Contaminated soil

gardenweb88(9)March 25, 2013

Hi, I'm absolutely new to gardening, and as excited as I am about starting, I'm concerned about the contaminated soil in my Southern California backyard. Years ago, maybe ~15 years ago, my family self painted parts of the house damaged during an accident. Regrettably, some of the painting waste water ended up in the back yard. Whatever grass in that 15' x 15' plot soon died off. We currently don't care for the plot at all but there does seem to be grass patches growing.

I'm interested in adding some life to my backyard in the form of fruit bearing trees. Should I commit to growing the trees in large planters and maybe allow only in ground planting of flowers or other non-edible items?

This post was edited by gardenweb88 on Thu, Apr 18, 13 at 12:07

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I never recommend this but, I would either take some soil in to be tested and/or dig out the soil and replace it, or, grow in raised beds with a barrier between the bed and the soil.

15 years is a long time to barely have grass growing back do you have any idea what was dumped there?
Turpintine, lead based paint, solvents?

    Bookmark   March 25, 2013 at 9:43PM
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I think turpentine, water used to wash off brushes. No lead based paints were used. I'll take a picture when the sun's out and upload.

Where could I submit the soil samples to get tested?

    Bookmark   March 25, 2013 at 11:09PM
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Turpentine is basicly pine sap distilled. not a bad thing. remember the best solvent we know is water. MEK a scarry solvent is Hydrogen peroxide with an extra oxygen molecule.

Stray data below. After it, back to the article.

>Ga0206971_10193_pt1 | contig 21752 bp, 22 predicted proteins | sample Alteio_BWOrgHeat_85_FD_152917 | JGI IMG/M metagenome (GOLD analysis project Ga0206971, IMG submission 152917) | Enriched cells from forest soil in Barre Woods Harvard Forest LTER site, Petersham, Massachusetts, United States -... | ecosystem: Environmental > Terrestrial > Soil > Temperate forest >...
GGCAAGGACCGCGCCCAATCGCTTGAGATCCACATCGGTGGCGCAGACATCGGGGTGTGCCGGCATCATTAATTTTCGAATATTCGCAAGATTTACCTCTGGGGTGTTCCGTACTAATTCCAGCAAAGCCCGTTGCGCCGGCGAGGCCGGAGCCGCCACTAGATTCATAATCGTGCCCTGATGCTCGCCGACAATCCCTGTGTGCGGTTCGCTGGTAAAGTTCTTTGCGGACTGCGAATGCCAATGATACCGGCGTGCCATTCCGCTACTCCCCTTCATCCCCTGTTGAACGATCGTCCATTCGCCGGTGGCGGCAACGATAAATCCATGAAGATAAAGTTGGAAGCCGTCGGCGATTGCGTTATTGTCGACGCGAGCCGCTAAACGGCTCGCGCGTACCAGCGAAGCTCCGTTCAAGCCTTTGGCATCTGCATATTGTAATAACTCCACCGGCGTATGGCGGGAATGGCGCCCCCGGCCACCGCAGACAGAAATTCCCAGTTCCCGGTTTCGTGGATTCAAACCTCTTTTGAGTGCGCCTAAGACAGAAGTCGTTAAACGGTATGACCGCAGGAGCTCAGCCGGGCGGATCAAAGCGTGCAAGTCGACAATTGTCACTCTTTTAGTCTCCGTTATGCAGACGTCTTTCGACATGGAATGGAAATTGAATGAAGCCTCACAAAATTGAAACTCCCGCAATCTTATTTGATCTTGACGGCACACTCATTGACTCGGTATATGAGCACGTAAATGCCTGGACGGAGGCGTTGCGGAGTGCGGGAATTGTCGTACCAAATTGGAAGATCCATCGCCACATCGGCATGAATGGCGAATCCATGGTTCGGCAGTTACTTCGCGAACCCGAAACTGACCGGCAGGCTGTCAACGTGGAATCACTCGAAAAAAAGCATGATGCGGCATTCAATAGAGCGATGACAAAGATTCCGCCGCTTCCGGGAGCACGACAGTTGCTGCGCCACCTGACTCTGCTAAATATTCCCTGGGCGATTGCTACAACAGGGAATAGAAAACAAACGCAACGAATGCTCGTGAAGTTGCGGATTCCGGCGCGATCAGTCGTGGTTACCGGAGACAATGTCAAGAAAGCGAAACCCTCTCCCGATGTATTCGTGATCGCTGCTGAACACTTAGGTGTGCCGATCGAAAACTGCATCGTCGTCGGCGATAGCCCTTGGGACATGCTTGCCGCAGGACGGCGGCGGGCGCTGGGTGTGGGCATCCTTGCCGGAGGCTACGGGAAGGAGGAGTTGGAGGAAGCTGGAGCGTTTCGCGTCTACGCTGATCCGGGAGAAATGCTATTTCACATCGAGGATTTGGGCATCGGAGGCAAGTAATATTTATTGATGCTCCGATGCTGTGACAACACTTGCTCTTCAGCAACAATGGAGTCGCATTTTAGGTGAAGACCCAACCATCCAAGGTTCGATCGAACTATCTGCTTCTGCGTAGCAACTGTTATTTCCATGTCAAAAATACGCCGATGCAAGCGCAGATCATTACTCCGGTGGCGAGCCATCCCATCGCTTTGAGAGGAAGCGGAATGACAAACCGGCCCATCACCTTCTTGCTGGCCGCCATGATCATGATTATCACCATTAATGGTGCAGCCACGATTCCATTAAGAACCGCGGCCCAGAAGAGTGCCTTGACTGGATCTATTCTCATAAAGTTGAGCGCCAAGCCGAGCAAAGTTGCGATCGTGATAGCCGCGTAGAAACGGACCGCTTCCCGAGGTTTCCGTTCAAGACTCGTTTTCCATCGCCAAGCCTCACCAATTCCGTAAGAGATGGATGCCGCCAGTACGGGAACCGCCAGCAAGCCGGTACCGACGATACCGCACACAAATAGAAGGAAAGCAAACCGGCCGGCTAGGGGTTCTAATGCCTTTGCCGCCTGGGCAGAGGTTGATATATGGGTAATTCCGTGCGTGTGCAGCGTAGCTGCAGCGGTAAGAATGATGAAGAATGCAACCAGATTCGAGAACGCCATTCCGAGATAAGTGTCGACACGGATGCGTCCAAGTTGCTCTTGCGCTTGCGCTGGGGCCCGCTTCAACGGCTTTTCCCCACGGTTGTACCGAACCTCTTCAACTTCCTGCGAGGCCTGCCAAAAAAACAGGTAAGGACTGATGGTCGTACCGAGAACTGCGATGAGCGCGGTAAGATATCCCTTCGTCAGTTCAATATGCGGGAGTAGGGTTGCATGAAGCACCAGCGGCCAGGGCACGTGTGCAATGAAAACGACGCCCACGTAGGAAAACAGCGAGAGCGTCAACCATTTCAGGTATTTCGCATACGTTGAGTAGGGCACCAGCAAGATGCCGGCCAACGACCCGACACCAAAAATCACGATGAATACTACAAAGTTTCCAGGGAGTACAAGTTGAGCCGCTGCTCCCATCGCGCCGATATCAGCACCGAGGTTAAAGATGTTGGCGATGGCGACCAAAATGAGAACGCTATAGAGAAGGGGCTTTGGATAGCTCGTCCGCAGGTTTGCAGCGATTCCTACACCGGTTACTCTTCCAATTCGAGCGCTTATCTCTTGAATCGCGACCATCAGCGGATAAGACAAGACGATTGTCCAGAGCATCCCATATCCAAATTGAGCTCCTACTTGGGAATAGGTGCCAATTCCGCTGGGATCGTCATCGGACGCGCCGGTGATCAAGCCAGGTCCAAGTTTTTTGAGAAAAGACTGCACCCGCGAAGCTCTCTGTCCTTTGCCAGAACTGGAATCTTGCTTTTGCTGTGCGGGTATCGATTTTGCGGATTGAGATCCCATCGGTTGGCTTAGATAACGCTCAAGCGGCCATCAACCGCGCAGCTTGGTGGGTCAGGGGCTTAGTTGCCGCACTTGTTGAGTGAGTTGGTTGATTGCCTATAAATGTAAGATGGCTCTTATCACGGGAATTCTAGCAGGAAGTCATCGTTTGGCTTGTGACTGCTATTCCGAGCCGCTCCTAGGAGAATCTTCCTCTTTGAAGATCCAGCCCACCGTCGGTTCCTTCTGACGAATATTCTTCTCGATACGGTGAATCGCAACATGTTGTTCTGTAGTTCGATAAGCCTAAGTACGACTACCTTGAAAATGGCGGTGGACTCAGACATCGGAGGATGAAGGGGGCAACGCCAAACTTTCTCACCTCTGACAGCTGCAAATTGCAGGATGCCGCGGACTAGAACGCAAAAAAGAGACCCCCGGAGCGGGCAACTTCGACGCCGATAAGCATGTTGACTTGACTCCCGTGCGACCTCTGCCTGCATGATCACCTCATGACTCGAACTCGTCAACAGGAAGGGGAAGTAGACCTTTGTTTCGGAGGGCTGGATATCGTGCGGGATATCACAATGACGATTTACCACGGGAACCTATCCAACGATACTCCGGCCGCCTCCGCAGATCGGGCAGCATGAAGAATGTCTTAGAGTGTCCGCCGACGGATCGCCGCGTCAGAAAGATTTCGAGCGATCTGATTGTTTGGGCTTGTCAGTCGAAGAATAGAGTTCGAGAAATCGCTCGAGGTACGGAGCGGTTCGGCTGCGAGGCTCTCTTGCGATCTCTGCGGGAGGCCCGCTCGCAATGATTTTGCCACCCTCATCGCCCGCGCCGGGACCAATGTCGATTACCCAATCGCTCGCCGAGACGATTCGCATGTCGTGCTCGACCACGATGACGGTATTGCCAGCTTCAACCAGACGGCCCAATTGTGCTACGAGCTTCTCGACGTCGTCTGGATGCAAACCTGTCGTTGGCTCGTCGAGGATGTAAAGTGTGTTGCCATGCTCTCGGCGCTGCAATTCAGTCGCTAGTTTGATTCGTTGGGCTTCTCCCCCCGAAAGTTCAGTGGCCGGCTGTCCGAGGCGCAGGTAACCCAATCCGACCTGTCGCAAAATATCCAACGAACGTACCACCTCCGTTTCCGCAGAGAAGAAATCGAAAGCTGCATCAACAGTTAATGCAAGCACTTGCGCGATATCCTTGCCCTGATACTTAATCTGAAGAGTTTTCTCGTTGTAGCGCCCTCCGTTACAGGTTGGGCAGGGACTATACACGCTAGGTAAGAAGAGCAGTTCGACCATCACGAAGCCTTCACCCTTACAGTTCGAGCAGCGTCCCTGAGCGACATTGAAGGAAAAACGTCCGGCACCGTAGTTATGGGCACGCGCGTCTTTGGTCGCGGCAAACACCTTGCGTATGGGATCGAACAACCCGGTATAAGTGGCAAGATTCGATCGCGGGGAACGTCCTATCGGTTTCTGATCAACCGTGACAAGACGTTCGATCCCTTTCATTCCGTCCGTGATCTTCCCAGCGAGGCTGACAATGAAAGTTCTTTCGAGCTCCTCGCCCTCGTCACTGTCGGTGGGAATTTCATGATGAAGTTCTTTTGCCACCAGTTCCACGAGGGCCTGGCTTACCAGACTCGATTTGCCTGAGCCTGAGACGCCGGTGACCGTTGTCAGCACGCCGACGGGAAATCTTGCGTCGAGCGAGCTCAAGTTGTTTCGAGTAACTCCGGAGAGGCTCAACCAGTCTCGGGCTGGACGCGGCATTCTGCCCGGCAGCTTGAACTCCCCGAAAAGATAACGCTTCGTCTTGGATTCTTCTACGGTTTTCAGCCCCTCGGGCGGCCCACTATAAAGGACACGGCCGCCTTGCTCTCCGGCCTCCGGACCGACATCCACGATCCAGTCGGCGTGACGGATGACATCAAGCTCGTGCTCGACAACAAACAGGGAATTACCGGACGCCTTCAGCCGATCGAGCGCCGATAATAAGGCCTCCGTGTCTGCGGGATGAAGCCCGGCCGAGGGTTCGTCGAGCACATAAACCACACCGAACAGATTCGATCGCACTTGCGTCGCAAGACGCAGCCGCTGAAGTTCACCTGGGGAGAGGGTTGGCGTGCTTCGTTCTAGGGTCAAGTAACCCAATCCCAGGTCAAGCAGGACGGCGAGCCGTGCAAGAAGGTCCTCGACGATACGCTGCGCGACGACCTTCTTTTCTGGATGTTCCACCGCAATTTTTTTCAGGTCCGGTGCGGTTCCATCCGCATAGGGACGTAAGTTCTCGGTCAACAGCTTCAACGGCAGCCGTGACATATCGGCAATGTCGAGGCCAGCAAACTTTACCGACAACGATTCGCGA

Bookmark   March 26, 2013 at 9:00AM
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calistoga_al ca 15 usda 9

Almost all oil based paint requires oil based solvent to clean brushes and tools. Turpentine will work but is much more expensive and not likely to be used. Oil based solvent in the soil is best treated by turning it up and allowing it to vent into the air. When an old service station site is tested and found to have fuel from leaking tanks in the soil, the soil is usually hauled away to make the site immediately usable. This contaminated soil is allowed to vent away contaminates in a remote area(or sometimes on the original site)until it passes the test. Al

    Bookmark   March 26, 2013 at 9:48AM
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Al - not completely true on the uses for contaminated soil, petroleum contaminated soils are usually thermally treated. Even when turning it up and allowing it to vent, semi-volatile organic compounds (PAHs) will remain. I would be careful about testing as then you would have knowledge of an issue you may need to report when selling. I don't know about VOC uptake by fruit trees. If the grass has a hard time growing, i would think there may be significant contamination remaining.

Why take a chance, i would plant the trees elsewhere.

    Bookmark   March 26, 2013 at 10:15AM
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alan haigh

But old gas also contained a very dangerous and persistent chemical whose name escapes me and is a serious contaminant of ground water. Is that stuff also a volatile?

    Bookmark   March 26, 2013 at 10:16AM
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    Bookmark   March 26, 2013 at 1:19PM
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    Bookmark   March 26, 2013 at 1:22PM